ACLU of North Dakota launches voting rights campaign
Nearly half of eligible Americans don't vote in presidential elections, according to the PEW Research Center
FARGO, N.D. — The message behind the ACLU of North Dakota’s newest campaign isn’t about who you’re voting for.
It’s simply about getting you to vote.
According to the Secretary of State’s website, only 61% of eligible voters in North Dakota cast their vote in the 2016 general election.
“In a world where truth is harder and harder to come by, we want to try to help be the arbiter of truth when it comes to how you can vote in North Dakota,” says ACLU of North Dakota advocacy director Dane DeKrey.
The campaign encourages voters to make a plan to vote, whether it’s by mail or in-person.
Most people we spoke to in downtown Fargo already have one.
“I plan on voting early at one of the sites,” says Ben Zurn of Fargo. “I don’t mind going in. The early voting, there’s usually not that many people there, so just wear a mask, go vote, and I’ll bring my own pen.”
Larry, who’s originally from Louisiana but is in North Dakota for a short while, says he’s wary of mail-in voting. He says, “Trump got the post office with the mail ballots and everything tied up.”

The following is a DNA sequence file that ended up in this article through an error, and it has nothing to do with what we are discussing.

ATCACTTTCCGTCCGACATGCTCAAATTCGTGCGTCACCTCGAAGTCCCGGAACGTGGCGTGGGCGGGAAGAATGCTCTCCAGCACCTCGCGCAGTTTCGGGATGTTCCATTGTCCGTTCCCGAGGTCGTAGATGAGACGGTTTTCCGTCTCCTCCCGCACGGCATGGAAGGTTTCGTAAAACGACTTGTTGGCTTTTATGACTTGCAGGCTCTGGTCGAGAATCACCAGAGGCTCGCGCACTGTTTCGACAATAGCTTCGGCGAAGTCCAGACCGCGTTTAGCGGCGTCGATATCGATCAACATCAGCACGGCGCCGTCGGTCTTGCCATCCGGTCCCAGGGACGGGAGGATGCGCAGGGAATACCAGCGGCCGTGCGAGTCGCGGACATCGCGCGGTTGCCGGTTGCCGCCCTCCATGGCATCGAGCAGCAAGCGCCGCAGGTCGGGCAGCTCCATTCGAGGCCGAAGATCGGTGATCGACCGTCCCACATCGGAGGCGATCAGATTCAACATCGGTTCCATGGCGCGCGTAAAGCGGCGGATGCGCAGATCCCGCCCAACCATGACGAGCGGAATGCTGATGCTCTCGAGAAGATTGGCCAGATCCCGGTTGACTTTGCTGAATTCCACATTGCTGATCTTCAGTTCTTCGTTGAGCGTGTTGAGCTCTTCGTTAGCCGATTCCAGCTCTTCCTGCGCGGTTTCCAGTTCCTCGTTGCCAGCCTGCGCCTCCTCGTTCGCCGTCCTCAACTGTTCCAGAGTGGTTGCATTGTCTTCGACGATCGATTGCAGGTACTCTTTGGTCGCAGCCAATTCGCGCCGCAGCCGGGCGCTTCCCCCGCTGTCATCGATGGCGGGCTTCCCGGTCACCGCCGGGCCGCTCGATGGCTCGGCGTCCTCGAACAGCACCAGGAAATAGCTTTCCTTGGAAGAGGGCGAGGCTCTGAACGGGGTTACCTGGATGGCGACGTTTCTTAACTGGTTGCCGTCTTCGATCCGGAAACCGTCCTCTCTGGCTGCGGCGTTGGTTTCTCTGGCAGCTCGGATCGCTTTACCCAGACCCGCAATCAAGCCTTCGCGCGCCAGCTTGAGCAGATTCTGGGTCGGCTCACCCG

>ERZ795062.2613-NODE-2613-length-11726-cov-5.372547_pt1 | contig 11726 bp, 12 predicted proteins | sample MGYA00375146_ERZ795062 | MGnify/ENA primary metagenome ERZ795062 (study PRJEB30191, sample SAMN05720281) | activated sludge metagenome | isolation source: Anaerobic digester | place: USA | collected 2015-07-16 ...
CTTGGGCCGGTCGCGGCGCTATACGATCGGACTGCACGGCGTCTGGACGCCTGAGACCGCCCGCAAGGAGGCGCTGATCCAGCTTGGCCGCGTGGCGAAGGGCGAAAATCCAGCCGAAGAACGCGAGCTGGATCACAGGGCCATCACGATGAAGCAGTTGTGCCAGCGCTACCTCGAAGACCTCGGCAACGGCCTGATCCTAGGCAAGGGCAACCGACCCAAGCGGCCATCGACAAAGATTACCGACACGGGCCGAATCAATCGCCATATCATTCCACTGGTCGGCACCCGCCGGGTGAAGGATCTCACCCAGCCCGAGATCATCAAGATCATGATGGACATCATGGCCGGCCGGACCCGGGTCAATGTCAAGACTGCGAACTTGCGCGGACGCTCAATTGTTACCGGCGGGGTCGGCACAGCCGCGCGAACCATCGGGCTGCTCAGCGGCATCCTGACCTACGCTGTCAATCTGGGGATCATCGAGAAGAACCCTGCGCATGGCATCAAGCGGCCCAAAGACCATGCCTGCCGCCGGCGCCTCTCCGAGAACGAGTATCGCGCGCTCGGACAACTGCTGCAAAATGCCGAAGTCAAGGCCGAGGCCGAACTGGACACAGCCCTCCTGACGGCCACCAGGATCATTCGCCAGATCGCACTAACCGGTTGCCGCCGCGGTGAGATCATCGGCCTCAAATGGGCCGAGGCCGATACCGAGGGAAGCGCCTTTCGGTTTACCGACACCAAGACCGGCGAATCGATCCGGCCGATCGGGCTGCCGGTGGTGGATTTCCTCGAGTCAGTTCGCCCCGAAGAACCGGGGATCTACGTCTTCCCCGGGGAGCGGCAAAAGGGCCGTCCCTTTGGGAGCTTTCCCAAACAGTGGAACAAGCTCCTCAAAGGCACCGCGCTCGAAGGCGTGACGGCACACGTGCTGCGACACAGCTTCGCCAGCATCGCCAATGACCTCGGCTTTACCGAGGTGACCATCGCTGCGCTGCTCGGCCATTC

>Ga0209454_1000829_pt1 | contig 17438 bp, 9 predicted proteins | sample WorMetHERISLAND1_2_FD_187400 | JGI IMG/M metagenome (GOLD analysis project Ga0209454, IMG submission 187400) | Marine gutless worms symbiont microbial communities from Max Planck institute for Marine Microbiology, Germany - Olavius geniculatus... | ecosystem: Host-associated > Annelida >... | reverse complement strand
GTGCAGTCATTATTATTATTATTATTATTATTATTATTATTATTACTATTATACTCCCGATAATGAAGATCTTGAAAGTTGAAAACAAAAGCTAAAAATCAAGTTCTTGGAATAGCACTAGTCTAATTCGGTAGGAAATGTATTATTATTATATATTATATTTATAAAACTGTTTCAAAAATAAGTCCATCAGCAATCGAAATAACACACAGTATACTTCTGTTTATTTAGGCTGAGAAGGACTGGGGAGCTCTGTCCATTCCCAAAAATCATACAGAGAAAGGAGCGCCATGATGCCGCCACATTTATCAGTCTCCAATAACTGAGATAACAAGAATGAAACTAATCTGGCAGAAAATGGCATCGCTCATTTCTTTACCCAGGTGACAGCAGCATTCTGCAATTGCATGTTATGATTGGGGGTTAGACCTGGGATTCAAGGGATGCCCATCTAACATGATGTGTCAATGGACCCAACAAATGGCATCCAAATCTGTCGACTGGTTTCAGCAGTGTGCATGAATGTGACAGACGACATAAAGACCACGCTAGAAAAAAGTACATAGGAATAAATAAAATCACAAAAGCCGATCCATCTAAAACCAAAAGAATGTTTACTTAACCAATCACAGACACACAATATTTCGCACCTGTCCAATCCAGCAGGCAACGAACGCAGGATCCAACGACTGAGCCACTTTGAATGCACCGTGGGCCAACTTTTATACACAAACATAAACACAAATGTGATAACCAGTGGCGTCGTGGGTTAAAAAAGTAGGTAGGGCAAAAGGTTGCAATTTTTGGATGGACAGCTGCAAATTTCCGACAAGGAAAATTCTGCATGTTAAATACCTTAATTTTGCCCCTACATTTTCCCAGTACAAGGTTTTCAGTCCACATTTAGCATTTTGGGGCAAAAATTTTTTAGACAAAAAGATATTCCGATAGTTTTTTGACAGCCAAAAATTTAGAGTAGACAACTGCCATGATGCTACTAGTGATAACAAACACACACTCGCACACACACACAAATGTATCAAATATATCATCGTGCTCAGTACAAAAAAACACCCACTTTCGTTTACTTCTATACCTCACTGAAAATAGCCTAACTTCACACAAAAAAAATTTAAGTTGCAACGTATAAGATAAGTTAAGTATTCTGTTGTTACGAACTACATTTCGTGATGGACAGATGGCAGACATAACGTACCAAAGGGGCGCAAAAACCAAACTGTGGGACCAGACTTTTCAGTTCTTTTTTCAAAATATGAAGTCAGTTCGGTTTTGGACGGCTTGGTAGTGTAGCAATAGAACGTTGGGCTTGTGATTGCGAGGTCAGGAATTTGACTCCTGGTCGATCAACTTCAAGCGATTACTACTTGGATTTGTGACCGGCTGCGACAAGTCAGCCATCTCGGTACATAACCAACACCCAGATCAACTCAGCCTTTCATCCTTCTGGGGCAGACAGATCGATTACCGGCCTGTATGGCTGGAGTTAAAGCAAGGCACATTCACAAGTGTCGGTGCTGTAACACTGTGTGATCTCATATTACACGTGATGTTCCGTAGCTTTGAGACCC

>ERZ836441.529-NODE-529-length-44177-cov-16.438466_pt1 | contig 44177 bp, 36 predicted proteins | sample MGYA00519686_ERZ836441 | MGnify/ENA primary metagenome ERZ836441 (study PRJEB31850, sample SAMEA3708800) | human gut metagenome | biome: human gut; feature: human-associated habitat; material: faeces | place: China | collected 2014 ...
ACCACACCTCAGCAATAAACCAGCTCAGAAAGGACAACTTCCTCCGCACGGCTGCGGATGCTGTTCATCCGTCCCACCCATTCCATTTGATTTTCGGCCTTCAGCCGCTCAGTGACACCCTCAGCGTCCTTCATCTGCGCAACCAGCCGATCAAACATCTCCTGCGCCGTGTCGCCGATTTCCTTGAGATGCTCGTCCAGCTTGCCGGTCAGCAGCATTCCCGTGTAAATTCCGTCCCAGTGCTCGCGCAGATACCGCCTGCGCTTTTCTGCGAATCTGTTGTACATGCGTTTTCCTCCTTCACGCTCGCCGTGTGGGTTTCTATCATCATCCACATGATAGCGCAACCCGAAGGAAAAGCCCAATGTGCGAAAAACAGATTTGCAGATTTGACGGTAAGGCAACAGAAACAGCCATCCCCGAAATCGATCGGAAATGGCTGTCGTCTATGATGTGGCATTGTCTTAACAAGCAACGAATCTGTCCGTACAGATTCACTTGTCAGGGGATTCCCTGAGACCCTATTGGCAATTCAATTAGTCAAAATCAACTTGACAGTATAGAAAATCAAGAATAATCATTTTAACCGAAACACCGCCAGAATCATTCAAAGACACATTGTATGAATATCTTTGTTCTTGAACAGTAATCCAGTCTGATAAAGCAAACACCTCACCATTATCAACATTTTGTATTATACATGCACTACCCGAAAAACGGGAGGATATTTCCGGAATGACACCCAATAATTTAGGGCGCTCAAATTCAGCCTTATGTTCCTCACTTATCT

“I just prefer that I go in person, it just feels more concrete,” says Nancy Bunting of Buffalo.
Democratic and Republican officials have made it easier to vote by mail this year, based on a recommendation from the CDC.
DeKrey says, “We’ve been doing [mail-in voting] very well for a very long time, through pandemics, wars, and so I would say that it is very safe, it’s very secure and anyone or anybody who is trying to say otherwise is trying to just sow seeds of doubt.”
Those at the ACLU say things like locating your polling place, knowing your voter ID status, and where to get help if someone challenges your right to vote are essential to having your voice counted.
“This election, more so than previous elections, there seems to be a lot of fact and fiction, and our concern is that the fiction is going to drown out the fact,” adds DeKrey.
Although sympathetic with those willfully choosing not to vote, he compares saying you’re “not into politics” to saying you’re “not into life.”
“You choose to be in the system or out of the system, and I think when you’re out of the system, you’re just giving up before the game starts.”
For voting information and complete resources from the ACLU, click here.